This is a long post. I’ll admit upfront that I have no legal background and I have little stake in what’s happening in India at this moment. But I’m bothered by the tone and intent of arguments brought to the Lok Pal Bill debate. A friend who is the best person to write these points down is busy. You’ll have to do with me.

If it helps you, great!

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I’ve read a dozen critiques of the Jan Lok Pal Bill since yesterday. I didn’t find a single one to be earnest; most are downright condescending. Intellectual masturbation, being different and all that. (If they were earnest, they’re bad writers. Nothing wrong with that. I’m one too.)

Gautam Patel has the best technical critique of the Jan Lok Pal Bill yet which you ought to read. Simply put: The bill has flaws. But here’s the kicker: I think the Jan Lok Pal Bill is a deliberate sham and for good reason. Read the bill for yourself and compare it with the Lok Pal Bill being proposed.

Each one of the public faces of Anna Hazare’s People Against Corruption has more experience dealing with the government than each critic and their few generations ahead will ever have. And that’s not even an exaggeration. If I had to negotiate with a government which has been holding off on passing a bill for 40 years across 8 attempts, I would do good to start with something so insane that a compromise is still what I want.

As I see it, that is what is happening.

The the more I listen to Kiran Bedi — a part of People Against Corruption — on yesterday’s debate, the more I’m convinced of this. She almost yells that PAC doesn’t want the Jan Lok Pal Bill implemented but merely wants to be a part of the drafting process. Whoever says that PAC wants the Jan Lok Pal Bill implemented is spreading FUD.

(If indeed a draconian bill is passed, we’ll change it. India is a thriving democracy. I don’t see the worst case scenario holding for too long.)

The main demand is representation of civil society members in the committee drafting the Lok Pal Bill. What use are elected members if outsiders can walk in to draft bills, you may ask. To that, I praise the fine textbook education you received. In principle, only elected members should draft bills (that’s not a law to my best knowledge). There is principle and there is sensible. Sensible is decided by context. On principle, I think more people ought to commit suicide. It’s not sensible though. On principle, I think everyone should have a choice to abort an unborn girl child; again, not sensible in an Indian context. Folks ought to be comfortable with abandoning principle when it’s sensible. For that, a lack of ego helps. Yep, ad hominem.

Next argument: Fasting is blackmail. That’s obvious but again, there’s logic and there’s sense. Blackmail is decided by context, by who is the blackmailer and who is being blackmailed. For instance, if you are kidnapped and the ransom money is conditional on your being returned alive, then you threatening to kill yourself is not blackmail. In this context, I don’t see the fast as blackmail. If you do, I guess we disagree.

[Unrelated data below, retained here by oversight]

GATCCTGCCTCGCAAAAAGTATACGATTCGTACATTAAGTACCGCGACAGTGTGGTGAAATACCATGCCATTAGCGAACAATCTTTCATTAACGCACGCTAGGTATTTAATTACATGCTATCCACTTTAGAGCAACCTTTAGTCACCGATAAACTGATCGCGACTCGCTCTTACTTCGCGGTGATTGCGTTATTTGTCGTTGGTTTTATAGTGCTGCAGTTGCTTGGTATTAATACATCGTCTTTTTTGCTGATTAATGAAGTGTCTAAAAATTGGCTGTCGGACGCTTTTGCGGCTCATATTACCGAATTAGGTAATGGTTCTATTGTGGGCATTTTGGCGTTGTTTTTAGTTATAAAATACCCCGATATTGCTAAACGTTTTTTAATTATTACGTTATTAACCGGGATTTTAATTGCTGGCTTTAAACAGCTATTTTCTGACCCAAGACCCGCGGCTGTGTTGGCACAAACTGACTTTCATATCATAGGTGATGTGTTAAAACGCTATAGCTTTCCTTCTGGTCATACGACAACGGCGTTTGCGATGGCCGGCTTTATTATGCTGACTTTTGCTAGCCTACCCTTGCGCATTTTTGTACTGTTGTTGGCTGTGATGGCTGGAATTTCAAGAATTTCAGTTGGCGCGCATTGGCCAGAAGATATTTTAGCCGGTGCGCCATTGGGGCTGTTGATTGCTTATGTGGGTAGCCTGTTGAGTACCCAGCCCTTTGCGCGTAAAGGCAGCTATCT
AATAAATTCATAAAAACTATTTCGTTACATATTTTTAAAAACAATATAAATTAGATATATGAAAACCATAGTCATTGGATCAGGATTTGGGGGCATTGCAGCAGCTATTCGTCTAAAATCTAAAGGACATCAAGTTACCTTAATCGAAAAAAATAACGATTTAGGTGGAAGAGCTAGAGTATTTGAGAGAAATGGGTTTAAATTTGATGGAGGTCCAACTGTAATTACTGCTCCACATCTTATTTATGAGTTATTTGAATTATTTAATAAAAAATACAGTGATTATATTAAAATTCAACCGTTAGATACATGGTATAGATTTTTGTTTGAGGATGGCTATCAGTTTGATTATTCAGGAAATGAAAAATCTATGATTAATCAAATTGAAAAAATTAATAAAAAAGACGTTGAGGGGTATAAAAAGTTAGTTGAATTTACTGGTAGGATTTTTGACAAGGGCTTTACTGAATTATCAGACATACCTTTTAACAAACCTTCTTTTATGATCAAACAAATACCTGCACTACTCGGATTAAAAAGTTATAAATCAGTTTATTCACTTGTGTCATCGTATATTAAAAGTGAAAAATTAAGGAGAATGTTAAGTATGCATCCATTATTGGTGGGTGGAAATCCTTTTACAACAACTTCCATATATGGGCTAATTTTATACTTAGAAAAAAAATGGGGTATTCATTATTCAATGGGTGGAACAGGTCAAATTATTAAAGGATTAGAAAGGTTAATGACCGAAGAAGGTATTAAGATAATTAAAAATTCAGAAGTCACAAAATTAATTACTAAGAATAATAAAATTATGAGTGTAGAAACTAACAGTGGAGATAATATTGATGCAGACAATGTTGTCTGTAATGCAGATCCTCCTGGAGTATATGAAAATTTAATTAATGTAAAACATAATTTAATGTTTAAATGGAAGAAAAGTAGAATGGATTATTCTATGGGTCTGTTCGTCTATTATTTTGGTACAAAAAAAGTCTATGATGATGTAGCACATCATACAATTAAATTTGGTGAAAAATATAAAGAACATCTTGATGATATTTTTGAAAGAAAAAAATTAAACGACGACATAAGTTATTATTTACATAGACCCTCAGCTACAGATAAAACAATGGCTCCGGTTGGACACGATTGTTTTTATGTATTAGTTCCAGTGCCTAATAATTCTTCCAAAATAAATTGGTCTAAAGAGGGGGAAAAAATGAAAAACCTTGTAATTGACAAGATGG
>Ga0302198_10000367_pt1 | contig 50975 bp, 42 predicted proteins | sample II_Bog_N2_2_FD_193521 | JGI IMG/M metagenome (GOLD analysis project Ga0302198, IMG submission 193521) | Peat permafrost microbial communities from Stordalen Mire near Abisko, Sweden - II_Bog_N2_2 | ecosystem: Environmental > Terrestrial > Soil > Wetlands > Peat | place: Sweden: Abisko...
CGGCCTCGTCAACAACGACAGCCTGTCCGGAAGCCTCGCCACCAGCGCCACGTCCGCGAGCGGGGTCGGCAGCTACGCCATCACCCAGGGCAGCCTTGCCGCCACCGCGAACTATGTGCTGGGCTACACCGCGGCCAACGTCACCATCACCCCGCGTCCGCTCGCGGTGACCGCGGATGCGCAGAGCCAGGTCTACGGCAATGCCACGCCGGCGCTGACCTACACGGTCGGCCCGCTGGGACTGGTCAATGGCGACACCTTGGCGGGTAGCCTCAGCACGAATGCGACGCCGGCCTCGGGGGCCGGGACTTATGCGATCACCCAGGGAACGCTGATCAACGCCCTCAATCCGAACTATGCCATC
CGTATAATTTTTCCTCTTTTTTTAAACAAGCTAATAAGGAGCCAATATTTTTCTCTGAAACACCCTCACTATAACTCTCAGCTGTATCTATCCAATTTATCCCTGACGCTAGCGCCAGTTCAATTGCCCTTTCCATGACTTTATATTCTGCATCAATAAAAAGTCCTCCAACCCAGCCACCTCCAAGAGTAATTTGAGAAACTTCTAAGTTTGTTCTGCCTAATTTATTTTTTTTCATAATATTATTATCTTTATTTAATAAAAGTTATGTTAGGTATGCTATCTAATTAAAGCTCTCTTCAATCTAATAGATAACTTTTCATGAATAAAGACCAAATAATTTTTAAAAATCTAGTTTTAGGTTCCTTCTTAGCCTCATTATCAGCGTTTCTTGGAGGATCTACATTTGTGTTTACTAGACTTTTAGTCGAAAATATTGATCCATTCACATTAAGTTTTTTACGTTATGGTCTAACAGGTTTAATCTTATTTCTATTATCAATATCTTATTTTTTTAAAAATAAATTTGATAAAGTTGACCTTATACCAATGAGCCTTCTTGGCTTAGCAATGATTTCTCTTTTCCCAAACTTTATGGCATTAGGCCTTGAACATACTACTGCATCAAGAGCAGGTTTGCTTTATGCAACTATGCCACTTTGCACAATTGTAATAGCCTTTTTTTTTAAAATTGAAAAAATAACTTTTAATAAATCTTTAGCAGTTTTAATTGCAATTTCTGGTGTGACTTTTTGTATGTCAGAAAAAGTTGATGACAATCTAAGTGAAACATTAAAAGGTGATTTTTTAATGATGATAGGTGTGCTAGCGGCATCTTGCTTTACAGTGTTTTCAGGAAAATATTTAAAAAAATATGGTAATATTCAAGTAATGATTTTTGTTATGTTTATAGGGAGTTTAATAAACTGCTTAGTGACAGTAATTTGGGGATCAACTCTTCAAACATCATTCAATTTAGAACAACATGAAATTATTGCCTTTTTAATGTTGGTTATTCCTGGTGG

Next: Youth supporters of Anna Hazare who are mocked for being gullible and making silly gestures like fasting for a day, three hours or even just a meal. The gesture matters because it creates noise and thereby, visibility. It makes a protest visible. Anyone who doesn’t see this is either too cynical, stupid or finds happiness in being different — like we all do.

(In fact, go ahead and announce that you’re fasting but don’t observe it, although only if you are certain no one will call your bluff. If someone does, it just undermines the credibility of all protestors. Noise matters, not facts.)

On technicality, yes, many supporters are gullible and ill-informed. In this case, it helps. When it doesn’t help, we’ll point it out. Saying that supporters are gullible is information, not an argument. Further, I think every mass movement needs a level of blind support. It is a special power that few people get to have. Anna Hazare has it today.

If anyone disagrees with Anna Hazare, his methods or principle, I respect their opinion. I also think it is unfair to ask for alternate solutions from those who disagree.

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I’ve been back and forth on voting, but I’m increasingly seeing how pointless voting is. It is an illusion of power (and choice) given to voters — very rarely is it otherwise.

One solution, I’m told, is that everyone must follow rules and be good citizens. This doesn’t solve corruption at high levels, at best it deals with traffic cops. Even then, I think the problem with corruption is that it is the easier way (similar to software piracy). Unless that changes, it is irrational to expect citizens to not take the easier way. Even if they take the easier way, they have every right to complain about corruption. Not being corrupt is the duty of a traffic cop; not giving him a bribe is not your duty. To borrow from the analogy of positive and negative rights, the cop has a positive duty because he is a paid employee, but you don’t have a negative duty.

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The only good critique based on principle is Sauvik’s. Then again, he’s too extreme for all of us.

Links via Siddharth Gore, who is fasting because it’s also fun.

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